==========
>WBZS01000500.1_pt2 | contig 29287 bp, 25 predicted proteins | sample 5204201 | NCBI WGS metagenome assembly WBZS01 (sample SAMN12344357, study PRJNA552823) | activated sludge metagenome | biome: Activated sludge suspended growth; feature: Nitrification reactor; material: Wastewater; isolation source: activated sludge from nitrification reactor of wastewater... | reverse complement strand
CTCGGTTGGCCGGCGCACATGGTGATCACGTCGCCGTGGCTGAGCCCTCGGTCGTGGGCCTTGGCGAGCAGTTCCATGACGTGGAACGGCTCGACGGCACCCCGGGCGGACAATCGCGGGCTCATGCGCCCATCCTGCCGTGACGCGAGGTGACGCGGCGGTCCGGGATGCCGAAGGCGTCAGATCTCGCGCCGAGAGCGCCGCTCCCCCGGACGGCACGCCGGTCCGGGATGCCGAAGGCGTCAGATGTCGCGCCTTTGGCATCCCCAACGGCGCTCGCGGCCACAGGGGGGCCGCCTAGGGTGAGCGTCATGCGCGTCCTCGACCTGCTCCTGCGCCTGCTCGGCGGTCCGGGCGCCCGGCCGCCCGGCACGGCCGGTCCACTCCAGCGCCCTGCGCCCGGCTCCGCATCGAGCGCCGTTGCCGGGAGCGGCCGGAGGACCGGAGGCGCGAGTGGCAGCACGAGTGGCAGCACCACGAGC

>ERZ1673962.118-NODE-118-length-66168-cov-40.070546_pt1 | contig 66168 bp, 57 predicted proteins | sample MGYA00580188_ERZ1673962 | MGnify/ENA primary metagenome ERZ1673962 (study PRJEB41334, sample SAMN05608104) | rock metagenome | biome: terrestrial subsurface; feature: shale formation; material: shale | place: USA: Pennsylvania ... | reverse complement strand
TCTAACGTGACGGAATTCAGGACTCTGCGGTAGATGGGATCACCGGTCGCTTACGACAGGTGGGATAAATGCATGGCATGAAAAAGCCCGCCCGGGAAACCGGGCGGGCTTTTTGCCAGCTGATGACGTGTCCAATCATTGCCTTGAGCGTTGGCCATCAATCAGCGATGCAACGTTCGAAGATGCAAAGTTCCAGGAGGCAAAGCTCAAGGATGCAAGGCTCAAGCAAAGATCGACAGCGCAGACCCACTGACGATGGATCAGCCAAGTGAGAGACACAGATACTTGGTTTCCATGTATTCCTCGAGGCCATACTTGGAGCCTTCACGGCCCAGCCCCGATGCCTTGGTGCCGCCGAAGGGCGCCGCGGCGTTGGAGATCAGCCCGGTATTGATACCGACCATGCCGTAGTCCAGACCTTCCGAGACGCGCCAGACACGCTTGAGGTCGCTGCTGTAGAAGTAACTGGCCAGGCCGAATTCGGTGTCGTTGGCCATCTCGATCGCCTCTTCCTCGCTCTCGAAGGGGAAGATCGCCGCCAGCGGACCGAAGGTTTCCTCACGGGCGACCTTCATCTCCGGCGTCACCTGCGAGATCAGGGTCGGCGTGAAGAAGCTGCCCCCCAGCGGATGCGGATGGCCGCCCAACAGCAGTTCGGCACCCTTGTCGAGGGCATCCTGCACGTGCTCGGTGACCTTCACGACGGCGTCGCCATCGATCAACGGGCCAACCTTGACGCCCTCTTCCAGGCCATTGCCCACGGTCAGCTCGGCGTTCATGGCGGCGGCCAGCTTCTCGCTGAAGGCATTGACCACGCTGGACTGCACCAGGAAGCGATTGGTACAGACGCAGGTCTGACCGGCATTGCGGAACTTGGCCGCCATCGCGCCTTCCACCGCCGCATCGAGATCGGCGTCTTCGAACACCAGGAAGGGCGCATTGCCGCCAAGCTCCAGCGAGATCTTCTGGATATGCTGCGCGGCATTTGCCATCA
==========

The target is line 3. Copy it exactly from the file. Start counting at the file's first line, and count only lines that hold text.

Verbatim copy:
>ERZ1673962.118-NODE-118-length-66168-cov-40.070546_pt1 | contig 66168 bp, 57 predicted proteins | sample MGYA00580188_ERZ1673962 | MGnify/ENA primary metagenome ERZ1673962 (study PRJEB41334, sample SAMN05608104) | rock metagenome | biome: terrestrial subsurface; feature: shale formation; material: shale | place: USA: Pennsylvania ... | reverse complement strand